Stroud Wassail features a great gathering of morris dancers, nummers, musicians and other street performers for the day. You will find them performing in the streets throughout the day – outside the Sub Rooms, by the Farmers’ Market, by the Shambles Market, in the newly-refurbished Five Valleys arcade, at St Laurence Church… they’ll be popping up all over the place! And keep an eye out for the odd group of mummers as well.
Here’s who’s joining us for the 2020 Wassail.
Appleyard name themselves after a kind of duck. And why not? They’re a women’s side from Worcestershire, and they visited the Wassail for the first time in 2017. Since then, they’ve been back for the Stroud Folk Weekend, so we think they like Stroud. That’s good, cos we like them.
The Bailey Sisters aren’t sisters and aren’t called Bailey. But they bang out some pretty good tunes and songs, and you can catch them at St Laurence church during the day and at at Revels in the evening.
Bakanalia are back, coming down to Stroud all the way from Leicestershire. Colourful and classy – not to be missed.
Bedcote Morris are coming down from Stourbridge to join us. They’re a mixed Cotswold side and always put on a good show.
Black Adder Clog Morris – just look at those tatters! What more do you need to cheer up a dull January day?
Boss Morris from Stroud – it’s Cotswold, Jim, but not as we know it.
The Brafront Guizers always tell a good tale. There may well be a scary dragon or a nasty villain, but fear not! Good will prevail.
Alan Brinley Shaw is a classical guitarist from Cirencester. He’s going to be doing the end of the afternoon chill-out spot at St Laurence. You’ve watched morris and mummers, you’ve shopped till you dropped… now relax with a cuppa and listen to some superb guitar sounds.
Bristol Morris Men. Hmmm. They’re pretty good. We like.
Bygonz will be providing a Mediaeval musical backdrop to the day. Something a bit more gentle and soothing among the morris mayhem.
Caroline the Musical Saw Lady astounded us all a couple of years ago with the sounds that she can conjure out of a saw. She’s back with us for 2020 in St Laurence church.
Those lovely people from Dartmoor Border Morris are back, with their beautiful tattercoats based on the colours of nature and their faces painted with, er, sheep.
Aparna Dighe from Gloucester will be performing some classic Indian dance at St Laurence church first thing, and then giving a bangra/Bollywood workshop at the Sub Rooms. And then…. workshop participants may even have a chance to show off their moves to an audience. TBC.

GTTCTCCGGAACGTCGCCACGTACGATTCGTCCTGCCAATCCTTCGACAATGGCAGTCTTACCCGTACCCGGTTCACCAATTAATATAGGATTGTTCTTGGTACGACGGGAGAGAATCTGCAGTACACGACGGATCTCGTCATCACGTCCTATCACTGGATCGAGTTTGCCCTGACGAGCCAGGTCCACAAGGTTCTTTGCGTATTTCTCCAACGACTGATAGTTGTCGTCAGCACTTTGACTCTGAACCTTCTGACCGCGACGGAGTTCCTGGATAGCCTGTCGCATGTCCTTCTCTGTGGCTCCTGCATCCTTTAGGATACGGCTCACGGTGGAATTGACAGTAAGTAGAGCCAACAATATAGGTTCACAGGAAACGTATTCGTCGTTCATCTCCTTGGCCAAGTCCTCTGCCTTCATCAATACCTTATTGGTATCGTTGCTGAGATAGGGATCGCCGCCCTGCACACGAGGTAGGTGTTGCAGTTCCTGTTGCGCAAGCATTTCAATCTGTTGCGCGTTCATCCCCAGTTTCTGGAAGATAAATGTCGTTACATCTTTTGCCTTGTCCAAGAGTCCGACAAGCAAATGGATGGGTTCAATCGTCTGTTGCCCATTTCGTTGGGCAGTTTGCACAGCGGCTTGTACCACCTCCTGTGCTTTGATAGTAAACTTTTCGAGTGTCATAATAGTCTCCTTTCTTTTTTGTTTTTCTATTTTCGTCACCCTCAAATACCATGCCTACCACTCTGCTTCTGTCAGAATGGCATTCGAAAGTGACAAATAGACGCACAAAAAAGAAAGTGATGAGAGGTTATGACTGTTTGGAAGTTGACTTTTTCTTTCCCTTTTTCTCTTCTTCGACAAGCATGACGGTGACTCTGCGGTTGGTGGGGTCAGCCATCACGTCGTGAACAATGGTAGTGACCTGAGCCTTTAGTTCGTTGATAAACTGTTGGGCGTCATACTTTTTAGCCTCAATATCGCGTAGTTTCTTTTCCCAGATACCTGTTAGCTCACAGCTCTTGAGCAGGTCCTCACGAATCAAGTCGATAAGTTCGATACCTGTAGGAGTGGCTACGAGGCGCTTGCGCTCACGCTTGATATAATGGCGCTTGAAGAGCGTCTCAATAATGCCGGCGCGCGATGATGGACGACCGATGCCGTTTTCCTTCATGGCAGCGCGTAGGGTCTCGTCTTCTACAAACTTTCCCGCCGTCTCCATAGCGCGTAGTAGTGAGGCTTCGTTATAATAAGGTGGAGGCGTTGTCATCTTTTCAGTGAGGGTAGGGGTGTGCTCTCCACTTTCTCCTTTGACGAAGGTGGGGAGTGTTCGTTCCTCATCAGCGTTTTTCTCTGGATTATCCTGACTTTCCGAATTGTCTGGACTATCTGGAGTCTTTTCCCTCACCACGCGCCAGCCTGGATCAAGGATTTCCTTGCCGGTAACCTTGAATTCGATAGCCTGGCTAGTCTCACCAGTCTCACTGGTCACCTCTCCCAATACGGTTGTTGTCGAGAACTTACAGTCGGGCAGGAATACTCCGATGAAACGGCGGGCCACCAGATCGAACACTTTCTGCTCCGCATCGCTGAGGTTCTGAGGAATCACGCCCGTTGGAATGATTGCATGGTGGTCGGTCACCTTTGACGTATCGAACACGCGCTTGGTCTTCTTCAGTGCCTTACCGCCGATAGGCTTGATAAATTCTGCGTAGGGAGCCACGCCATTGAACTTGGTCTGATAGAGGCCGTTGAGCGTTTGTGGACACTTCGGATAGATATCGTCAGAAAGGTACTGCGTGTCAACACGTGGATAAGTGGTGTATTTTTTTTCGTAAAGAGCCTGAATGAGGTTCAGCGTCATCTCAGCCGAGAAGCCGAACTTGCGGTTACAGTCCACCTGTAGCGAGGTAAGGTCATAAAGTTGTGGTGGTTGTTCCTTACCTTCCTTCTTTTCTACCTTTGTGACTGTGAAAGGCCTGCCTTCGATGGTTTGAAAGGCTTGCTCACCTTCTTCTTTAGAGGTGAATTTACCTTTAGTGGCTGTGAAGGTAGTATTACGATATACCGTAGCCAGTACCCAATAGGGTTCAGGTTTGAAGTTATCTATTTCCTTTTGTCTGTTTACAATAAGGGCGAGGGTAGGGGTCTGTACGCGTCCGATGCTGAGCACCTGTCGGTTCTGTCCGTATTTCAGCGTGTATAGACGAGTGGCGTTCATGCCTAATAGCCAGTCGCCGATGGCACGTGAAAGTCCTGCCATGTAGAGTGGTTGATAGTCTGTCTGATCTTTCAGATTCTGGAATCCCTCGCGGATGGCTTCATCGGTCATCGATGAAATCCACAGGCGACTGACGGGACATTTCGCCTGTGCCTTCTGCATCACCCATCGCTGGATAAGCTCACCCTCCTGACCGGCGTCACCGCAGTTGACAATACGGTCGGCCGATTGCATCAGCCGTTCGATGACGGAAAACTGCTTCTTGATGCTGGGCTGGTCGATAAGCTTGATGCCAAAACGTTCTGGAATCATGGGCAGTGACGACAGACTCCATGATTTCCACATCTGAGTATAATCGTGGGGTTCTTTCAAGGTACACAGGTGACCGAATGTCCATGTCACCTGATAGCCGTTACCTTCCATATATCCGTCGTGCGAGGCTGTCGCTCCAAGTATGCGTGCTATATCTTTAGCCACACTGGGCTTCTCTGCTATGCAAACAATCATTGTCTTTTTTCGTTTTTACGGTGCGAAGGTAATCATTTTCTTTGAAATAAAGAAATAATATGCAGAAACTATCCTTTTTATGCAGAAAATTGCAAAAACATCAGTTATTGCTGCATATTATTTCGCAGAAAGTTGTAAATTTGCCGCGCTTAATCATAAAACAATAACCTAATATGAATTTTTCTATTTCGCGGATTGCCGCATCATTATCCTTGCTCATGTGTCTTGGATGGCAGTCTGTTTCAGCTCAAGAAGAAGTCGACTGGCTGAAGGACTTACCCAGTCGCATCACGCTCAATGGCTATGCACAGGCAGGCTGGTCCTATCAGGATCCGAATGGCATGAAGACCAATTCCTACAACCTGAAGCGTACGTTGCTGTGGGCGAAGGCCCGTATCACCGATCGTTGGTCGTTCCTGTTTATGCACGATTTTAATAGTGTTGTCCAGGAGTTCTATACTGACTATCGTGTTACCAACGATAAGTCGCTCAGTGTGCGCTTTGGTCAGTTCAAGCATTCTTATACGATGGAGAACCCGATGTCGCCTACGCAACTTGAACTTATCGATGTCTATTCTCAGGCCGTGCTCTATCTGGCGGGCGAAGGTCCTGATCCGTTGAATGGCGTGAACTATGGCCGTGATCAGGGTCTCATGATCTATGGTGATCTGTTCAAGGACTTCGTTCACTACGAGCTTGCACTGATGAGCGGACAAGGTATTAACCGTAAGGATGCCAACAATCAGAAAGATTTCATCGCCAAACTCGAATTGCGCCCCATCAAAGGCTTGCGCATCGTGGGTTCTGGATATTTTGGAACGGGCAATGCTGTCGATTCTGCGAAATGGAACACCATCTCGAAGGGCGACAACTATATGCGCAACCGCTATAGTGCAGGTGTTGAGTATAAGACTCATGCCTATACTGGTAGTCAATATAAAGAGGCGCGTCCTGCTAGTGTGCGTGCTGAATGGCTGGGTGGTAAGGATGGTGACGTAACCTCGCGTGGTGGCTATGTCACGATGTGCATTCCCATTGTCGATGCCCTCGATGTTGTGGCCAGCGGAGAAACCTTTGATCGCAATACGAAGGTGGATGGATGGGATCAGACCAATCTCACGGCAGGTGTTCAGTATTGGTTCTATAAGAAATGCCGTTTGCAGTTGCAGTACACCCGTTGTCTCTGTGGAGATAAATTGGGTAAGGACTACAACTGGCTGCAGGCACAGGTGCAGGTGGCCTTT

Discovery, aka Elaine and Jeff Gillett, are well known in Stroud and the surrounding areas for their beautiful folk performances.
England’s Glory is one of the longest established women’s morris sides. They are named after a brand of matches – hot stuff maybe?
The Forest of Dean Mummers performed a play about a Bear and Brexit at the last Wassail. For 2020…. who knows.
Mumming with a message – Transition Stroud‘s Free Range Mummers will be performing their own take on the traditional mummers play.
Happenstance Border Morris are old friends of the Wassail. Listen out for the sound of the shawm.
Kaboozle is a sparkly, shiny, brand new Afro-Brazilian percussion combo from Stroud and Bristol.
Malmesbury Morris are a Cotswold/Border hybrid. And they’re Stroud Wassail stalwarts.
Mason’s Apron came to our Wassail for the first time in 2017 – and now they’re hooked! They’re a North-West Clog side, based in Long Hanborough in Oxfordshire. They get their name from a pub, which is always a good sign!Merrie Morgana/Aziza Belly Dancers hail from Cheltenham. During the summer they are belly dancers, but in the winter they very sensibly don medieval garb and become Merrie Morgana. They bring a bit of calm and elegance amidst the mayhem and madness of the morris folk.
Miserden Morris is a Stroud Cotswold side. They danced at Stroud Wassail for the first time in 2017 as Gloucestershire Mixed Morris, but now they’ve well and truly established themselves as Miserden.
Nancy Butterfly (lovely name!) is a North-West Clog side from Worcestershire. Look out for some beautiful butterfly jewellery.
Possibly the most spectacular Cotswold morris exhibition side in the known universe, we’re thrilled to bits to have the mighty Outside Capering Crew with us for the first time.
Ragged and Old Morris – another fine local Cotswold side!
Stroud’s own mighty Red Band will be in the procession and also trying to stage a revolution at the museum in the afternoon. (Spoiler alert: I think the Master of the House might buy them off with cake!)
The wonderful Stroud Morris will be back with us again. The Stroud Wassail Mummers will be back again with their tale of a local hero and villain fighting for the love of a fair lady. Styx of Stroud Border Morris is the host side for Stroud Wassail. They are loud and enthusiastic performers, and hard-core party animals when off-duty. They’re looking forward to hosting friends old and new on January 12. The Tattered Court Border Morris from Cheltenham have a quirky style all of their own. Expect some exciting and original dances.
Tatters and Tails are from Bath. They joined us for the for the first time last Wassail, and we’re glad to have them back.
White Horse Morris from Wiltshire have never been to our Wassail before. Crazy fools!
Winterbourn Down are Wassail regulars – colourful, energetic and great fun. Not to be missed.
There’s also a superb line-up at the George Room in the afternoon. Click here for details.